I'm wondering, in fact, if Gilliam and McKeown haven't deliberately cut prospective costs as much as possible here. By Gilliam standards, this is essentially a chamber piece. Over half of the scenes take place on the wagon or fold-out stage, and those in the other portion that do take place inside the Doctor's imagination seem designed specifically to work well if shot on a small green screen set - as per Mirrrormask, I would say.

When all is said and done, we essentially have a simple fable that dramatises some of Gilliam's long standing concerns really rather well. Much of it might seem a little familiar, particularly if you have also read the script for Gilliam's long-in-limbo The Defective Detective but this is the better script in many ways, however, if certainly far smaller in scale. The satire here feels less dated, more directly relevant, than in the Defective script I read (it has an excuse: it was written in the mid-90s) and there are more, and better, jokes.

As you probably would expect from how things were going, there's a final scene inside the Imaginarium that runs much longer than the earlier ones and is considerably more complex. It gives us a rather dynamic, far-reaching climax without compromising the modest scale of the rest of the narrative. A few brief bits and pieces, like this final Imaginarium episode, seem like Gilliam's reinvention of Being John Malkovich - but only in relation to the pieces of Malkovich that were rather Gilliam-indebted in the first place.

With Kaufman and Gondry also releasing and working on several high profile reality-vs-fantasy stories, this subgenre is no longer so clearly owned by Gilliam. He has competition now, and in some ways, he may appear to have fallen behind. For example: none of the character writing in Imaginarium matches the calibre of Kaufman's best work - but then again, that may hardly be the point in a fable like this; none of the technique behind the fantasy is as joyously idiosyncratic as Gondry's sticky-back-plastic approach - but that's got little to do with quality and more to do with aestehtic taste.

The bottom line is that this script promises a very good film indeed: a simple, clean story with imagination, eccentricity and wit; with clear opinions and the confidence to argue for them; with some very funny gags, astonishing imagery and brilliantly inventive set-pieces. The key roles seem to be crying out for star players, and it might be easy to imagine some of Gilliam's previous collaborators in the parts.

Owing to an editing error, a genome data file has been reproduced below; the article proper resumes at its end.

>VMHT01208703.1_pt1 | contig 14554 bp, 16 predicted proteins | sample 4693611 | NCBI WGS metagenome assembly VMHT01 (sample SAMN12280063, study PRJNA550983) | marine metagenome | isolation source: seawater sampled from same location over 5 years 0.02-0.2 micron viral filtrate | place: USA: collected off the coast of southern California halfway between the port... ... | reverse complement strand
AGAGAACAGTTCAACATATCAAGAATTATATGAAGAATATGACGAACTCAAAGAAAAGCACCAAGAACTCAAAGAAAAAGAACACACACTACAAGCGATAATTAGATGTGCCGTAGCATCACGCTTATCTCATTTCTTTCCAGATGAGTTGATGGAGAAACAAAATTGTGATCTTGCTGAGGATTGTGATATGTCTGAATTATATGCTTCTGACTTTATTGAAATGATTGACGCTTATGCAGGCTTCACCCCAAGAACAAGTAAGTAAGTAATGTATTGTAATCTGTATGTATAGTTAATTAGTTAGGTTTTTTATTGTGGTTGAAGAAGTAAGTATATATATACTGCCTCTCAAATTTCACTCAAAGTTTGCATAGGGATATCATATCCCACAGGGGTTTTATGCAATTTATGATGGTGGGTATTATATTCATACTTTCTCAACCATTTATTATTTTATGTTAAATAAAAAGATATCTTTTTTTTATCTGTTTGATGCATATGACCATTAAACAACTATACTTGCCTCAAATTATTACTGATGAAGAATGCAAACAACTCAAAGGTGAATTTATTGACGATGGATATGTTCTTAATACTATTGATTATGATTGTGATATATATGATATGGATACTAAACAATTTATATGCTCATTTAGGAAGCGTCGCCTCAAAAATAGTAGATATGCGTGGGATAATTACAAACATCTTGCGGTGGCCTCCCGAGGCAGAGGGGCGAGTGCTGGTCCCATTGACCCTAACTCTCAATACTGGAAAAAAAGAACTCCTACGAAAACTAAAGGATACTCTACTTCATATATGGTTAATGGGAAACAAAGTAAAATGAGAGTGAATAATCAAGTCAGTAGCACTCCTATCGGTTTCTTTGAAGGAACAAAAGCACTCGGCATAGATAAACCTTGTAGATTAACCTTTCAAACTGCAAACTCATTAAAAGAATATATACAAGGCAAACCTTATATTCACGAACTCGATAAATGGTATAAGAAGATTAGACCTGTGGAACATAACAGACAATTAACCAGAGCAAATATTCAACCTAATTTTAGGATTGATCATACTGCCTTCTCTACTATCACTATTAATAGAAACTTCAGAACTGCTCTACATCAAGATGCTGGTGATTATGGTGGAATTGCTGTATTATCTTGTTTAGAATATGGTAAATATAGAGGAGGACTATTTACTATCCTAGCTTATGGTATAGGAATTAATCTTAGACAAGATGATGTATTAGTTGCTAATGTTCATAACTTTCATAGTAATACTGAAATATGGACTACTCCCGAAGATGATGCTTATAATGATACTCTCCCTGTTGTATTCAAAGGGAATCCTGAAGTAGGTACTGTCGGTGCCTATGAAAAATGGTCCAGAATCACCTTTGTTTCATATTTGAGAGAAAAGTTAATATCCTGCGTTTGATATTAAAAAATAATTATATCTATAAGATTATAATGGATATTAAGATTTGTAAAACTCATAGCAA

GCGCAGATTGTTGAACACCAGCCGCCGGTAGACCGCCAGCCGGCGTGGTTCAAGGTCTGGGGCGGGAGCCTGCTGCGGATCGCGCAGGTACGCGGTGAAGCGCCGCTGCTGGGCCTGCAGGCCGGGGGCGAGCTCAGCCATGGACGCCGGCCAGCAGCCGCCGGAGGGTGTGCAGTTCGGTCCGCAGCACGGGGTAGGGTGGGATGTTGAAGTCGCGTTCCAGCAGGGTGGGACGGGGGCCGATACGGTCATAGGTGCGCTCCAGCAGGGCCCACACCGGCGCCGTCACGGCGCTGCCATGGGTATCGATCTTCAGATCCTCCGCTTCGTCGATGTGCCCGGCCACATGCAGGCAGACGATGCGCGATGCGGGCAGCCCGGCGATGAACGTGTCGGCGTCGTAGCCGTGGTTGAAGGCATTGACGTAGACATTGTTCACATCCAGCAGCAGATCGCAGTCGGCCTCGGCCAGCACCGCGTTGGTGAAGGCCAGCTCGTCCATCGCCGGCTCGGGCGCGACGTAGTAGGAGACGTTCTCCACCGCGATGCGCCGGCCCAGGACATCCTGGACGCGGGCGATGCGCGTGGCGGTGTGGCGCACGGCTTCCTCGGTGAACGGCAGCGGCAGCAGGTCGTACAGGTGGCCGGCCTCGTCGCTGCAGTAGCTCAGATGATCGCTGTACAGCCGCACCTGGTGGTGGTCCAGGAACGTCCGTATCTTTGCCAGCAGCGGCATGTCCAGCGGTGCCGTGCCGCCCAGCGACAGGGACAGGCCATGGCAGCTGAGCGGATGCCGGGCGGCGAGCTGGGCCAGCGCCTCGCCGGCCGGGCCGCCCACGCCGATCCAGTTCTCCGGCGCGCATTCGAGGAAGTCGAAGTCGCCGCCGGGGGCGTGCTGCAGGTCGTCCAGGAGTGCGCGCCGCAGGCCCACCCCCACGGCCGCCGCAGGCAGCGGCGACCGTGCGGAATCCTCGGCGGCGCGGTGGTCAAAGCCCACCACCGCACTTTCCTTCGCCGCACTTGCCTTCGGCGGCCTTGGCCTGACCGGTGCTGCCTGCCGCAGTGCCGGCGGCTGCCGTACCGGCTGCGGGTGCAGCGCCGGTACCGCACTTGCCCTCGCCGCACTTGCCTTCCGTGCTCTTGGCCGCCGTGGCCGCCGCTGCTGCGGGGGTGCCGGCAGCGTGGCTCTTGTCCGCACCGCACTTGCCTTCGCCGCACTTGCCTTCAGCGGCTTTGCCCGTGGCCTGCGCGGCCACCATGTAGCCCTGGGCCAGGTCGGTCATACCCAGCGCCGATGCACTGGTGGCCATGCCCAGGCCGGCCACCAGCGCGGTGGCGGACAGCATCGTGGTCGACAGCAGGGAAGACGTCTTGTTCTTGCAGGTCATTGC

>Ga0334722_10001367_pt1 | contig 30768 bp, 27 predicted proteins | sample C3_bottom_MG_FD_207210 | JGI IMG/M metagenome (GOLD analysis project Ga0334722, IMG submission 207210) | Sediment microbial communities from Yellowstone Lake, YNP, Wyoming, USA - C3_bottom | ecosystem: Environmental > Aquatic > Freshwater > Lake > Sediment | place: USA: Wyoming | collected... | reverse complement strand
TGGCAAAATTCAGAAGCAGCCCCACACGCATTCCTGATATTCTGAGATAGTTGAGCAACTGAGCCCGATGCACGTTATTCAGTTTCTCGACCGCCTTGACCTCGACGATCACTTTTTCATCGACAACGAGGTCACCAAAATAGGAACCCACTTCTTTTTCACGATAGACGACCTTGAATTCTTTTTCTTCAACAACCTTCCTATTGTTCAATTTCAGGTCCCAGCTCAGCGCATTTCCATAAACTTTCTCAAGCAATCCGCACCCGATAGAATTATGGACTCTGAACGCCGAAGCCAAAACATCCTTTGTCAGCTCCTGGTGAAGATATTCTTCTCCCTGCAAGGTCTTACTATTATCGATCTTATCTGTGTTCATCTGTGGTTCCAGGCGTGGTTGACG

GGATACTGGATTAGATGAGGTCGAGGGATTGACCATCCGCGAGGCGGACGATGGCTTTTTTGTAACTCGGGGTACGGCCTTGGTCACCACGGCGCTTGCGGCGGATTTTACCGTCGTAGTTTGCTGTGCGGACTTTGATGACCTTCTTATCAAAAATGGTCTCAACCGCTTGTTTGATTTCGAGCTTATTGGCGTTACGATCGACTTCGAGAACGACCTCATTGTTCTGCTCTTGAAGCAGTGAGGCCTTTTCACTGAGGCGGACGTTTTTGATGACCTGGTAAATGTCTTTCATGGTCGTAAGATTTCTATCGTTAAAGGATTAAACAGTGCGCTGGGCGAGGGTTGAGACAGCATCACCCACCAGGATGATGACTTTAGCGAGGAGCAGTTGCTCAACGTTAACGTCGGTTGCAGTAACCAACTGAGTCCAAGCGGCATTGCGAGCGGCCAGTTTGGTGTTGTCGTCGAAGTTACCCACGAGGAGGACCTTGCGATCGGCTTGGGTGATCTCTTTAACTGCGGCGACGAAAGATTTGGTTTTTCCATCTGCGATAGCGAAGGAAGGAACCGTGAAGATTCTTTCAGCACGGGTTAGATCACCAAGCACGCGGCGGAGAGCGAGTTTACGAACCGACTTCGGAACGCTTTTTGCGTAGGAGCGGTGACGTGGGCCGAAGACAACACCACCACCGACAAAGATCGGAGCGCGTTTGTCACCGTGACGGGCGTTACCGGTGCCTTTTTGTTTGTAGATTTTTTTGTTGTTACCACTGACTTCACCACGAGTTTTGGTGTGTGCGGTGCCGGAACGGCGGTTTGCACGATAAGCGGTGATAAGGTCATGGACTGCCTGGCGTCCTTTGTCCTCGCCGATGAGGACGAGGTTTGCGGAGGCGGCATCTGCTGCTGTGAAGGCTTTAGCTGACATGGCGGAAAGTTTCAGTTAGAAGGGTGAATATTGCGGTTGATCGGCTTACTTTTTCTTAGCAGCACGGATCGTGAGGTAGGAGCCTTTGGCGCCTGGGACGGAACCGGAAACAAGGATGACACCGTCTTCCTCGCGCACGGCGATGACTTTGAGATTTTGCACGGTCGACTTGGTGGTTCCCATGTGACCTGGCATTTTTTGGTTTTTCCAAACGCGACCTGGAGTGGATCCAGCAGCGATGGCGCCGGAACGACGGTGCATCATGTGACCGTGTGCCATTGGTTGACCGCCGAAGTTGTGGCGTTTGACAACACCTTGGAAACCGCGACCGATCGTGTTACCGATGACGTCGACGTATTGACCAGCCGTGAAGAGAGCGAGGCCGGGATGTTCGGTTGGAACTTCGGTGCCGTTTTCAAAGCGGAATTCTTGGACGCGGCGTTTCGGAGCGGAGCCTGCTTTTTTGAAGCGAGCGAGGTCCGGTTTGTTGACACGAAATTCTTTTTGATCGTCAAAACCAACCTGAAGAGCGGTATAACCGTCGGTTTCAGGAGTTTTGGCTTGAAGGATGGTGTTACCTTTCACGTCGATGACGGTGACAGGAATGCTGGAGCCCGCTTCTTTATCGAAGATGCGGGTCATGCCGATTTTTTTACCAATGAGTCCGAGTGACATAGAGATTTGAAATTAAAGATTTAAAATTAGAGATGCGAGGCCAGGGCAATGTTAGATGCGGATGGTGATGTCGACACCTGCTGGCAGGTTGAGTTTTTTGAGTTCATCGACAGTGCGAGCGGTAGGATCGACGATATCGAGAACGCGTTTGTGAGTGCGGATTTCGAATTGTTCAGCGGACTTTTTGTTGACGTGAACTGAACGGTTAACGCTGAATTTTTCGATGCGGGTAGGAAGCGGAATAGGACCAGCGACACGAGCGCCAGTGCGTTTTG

Robin Williams as Mr Nick, maybe? Jonathan Pryce as Dr Parnassus? Or John Hurt, if we're going older? There must be a short queue of dwarves in line for Percy. The small role of Beautiful Woman could be filled by either Uma Thurman or Monica Bellucci (first choice for and eventual player of The Queen in Brothers Grimm) I'm sure.

Cast just a little against type, Hugh Grant would make a great Hanged Man - which might give you a clue as to how his character develops. I'm not sure about Anton or Valentina, personally - Valentina is 15 years old, so we're probably looking at an unknown, Anton needs to be just a few years older and be quite a strong physical performer. A couple of circus kids, maybe?

There are only a smattering of other parts in the film, at least parts that last more than a few seconds, and virtually none that get more than one scene. This is small stuff for Gilliam, but that is by no means a criticism - Tideland was smaller still.

I'm probably looking at what amounts to a first draft here. I dare say some of the minor issues will be resolved in the next pass. If I had a say, I'd certainly bank roll this one. My only reservation is that Nick and Parnassus' relationship feels a little awkward. I think we need to see them spend more time together, probably during the snowglobe flashback, to root their rather arcane wagers and agreements in something more identifiable and relatable. It makes sense as it is, but that doesn't mean it feels entirely believable on any emotional level.

Gilliam and McKeown are clearly a very good writing team; Gilliam and Grisoni are clearly much, much better. This didn't read like a film as strong as Tideland, Fear and Loathing or maybe even The Man Who Killed Don Quixote, but it did compare very favourably to The Adventures of Baron Munchausen, Time Bandits or Jabberwocky.

More on The Imaginarium of Dr Parnassus later. Much more - particularly if and when the film gets funding.

No comments: